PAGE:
To obtain a felony conviction under the Arms Export Control Act for “willfully” exporting “defense articles” without a license, must the government prove that the defendant knew the items in question were specifically subject to federal regulation?
In United States v. Brian Bishop, No. 13-4356 (Jan. 28, 2014), the government prosecuted a Foreign Service Officer in the U.S. State Department for attempting to ship small arms ammunition from Alabama to Amman, Jordan. Bishop, an avid hunter and sportsman, included more than 7000 rounds of 9 mm and 7.62 X 39 mm ammunition in a shipment of his personal effects to be moved overseas by a government contract carrier. While Bishop’s items were temporarily stored at a warehouse in Springfield, Virginia, the carrier discovered the ammunition and alerted the State Department’s Diplomatic Security Service, which seized the ammunition. Bishop was eventually indicted under the federal Arms Export Control Act, 22 USC § 2778, for willfully attempting to export the ammunition, which constituted “defense articles” on the United States Munitions List, without obtaining a license from the State Department.
The U.S. Munitions List, encompassing 21 separate categories and occupying 18 pages of the Code of Federal Regulations, covers a wide array of items, including certain firearms; ammunition; explosives; protective equipment; military electronics; lasers; chemical agents; software; and related “technical data.” A willful violation of the AECA constitutes a felony punishable by 20 years’ imprisonment and a $1 million fine.
At his trial in the Eastern District of Virginia, Bishop maintained that he lacked the requisite criminal intent. Bishop introduced evidence that (1) a supervisor who oversaw the shipment of all household effects for the State Department was confused and “desperate” for advice following the discovery of the ammunition, and initially instructed the carrier to dispose of the ammunition with the assistance of the fire marshal before being countermanded by “diplomatic security experts”; (2) the State Department’s firearms policy in effect in Jordan would have permitted Bishop to possess ammunition in his residence, and violations of that policy were treated as purely administrative matters; and (3) Bishop was known for being both law-abiding and skilled at understanding and following complex regulations.
The trial judge, however, rejected Bishop’s defense, and, based on several incriminating circumstances, found that it was “clear” that Bishop “knew what he was doing was unlawful and simply went ahead and did it.”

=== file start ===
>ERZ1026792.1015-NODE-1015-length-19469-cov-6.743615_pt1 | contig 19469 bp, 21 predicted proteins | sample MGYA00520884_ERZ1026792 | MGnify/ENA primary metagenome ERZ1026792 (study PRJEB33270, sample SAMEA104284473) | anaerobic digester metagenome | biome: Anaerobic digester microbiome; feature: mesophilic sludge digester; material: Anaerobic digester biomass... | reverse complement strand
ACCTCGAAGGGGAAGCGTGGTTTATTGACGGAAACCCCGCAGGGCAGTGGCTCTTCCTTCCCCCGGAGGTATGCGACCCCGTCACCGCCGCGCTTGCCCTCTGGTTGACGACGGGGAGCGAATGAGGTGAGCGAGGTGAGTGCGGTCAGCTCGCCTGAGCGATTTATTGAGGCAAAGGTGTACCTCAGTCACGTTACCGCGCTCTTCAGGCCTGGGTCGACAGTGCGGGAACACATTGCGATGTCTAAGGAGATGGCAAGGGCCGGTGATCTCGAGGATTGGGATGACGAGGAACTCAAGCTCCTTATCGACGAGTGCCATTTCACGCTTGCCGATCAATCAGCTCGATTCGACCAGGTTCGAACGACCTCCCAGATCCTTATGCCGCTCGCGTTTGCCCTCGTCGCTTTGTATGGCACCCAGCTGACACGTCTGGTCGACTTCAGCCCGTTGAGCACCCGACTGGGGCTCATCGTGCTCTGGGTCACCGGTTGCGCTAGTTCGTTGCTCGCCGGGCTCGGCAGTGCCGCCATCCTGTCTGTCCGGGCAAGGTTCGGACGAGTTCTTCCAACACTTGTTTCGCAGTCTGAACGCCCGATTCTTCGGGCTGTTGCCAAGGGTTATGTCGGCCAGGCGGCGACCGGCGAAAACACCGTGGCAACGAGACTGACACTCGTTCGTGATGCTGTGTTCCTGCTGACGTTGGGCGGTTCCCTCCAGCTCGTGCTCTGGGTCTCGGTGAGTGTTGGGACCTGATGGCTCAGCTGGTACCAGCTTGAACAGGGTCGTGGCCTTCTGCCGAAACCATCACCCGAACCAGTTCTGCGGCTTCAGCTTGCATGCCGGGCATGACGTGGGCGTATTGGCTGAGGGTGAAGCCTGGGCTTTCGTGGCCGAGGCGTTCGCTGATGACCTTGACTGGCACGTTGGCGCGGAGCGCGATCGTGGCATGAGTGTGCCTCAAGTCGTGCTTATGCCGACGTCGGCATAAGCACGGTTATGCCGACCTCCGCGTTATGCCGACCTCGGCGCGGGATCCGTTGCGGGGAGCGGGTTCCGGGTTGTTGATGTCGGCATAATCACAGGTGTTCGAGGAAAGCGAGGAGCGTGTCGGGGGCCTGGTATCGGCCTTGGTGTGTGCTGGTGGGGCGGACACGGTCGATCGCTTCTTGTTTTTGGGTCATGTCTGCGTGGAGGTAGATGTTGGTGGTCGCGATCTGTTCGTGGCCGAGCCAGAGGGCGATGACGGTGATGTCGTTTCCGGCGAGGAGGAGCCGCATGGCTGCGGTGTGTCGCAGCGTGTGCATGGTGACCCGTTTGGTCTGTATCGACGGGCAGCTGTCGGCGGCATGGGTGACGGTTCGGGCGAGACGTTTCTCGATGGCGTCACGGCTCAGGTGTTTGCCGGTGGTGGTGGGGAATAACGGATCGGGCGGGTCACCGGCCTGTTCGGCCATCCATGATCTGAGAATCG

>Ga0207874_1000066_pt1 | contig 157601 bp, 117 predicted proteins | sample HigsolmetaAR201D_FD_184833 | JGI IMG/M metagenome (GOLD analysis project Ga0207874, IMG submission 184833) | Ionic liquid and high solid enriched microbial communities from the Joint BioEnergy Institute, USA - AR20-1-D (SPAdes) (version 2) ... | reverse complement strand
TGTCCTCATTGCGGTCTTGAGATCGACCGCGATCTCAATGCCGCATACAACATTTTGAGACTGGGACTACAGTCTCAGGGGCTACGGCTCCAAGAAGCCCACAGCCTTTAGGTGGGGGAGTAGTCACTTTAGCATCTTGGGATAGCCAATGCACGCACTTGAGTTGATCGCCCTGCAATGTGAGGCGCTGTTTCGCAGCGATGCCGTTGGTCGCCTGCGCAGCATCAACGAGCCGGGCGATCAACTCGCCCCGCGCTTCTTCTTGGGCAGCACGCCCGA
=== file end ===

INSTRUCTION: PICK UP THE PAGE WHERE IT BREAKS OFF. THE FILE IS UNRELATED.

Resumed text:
On appeal to the Fourth Circuit, Bishop argued that the government was required to prove, not only that he knew that exporting the ammunition was illegal “as a general matter,” but that he knew that 9 mm and 7.62 x 39 mm ammunition were specifically listed on the U.S. Munitions List. In other words, Bishop contended that, to prove willfulness, the government was required to prove not only that he knew that his conduct was illegal, but “also that he knew why.”
But the Fourth Circuit rejected the argument and affirmed Bishop’s conviction, holding that it was enough that Bishop believed that the exportation was illegal, “even if unaccompanied by knowledge of the contents of the USML.” In so doing, the Court distinguished other federal criminal statutes, involving taxes and currency transactions, in which “willfulness” requires knowledge of the specific criminal prohibition at issue. The Court observed that “[t]he AECA does not include such highly technical requirements as might inadvertently criminalize good-faith attempts at compliance,” and that “[u]nlike . . . complicated tax and arcane currency prohibitions . . . the export of 9 mm and AK-47 ammunition to Jordan would quickly strike someone of ordinary intelligence as potentially unlawful.”
In light of the straightforward nature of the “defense articles” involved in the case – small arms ammunition – Bishop’s holding seems unremarkable, since most people of “ordinary intelligence” – let alone trained State Department employees – have ample reason to know that exporting thousands of rounds of ammunition is illegal. But the case may have greater significance for U.S. companies engaged in exporting complex technical data or software, whose characterization as “defense articles” on the U.S. Munitions List is by no means self-evident. Increasingly, the government uses the AECA to fight technology transfers in addition to hard weapons shipments. As one DOJ attorney recently stated, “Safeguarding controlled defense technology and investigating and prosecuting illegal transfers of technical data can be just as important as investigating and prosecuting the unlawful export of weapons.” After Bishop, when the government prosecutes a U.S. business under the AECA, e.g., for willfully disclosing technical data to a foreign company without a license, proof that no one at the U.S. business knew that the category of technical data in question was listed on the Munitions List will not necessarily prevent a conviction.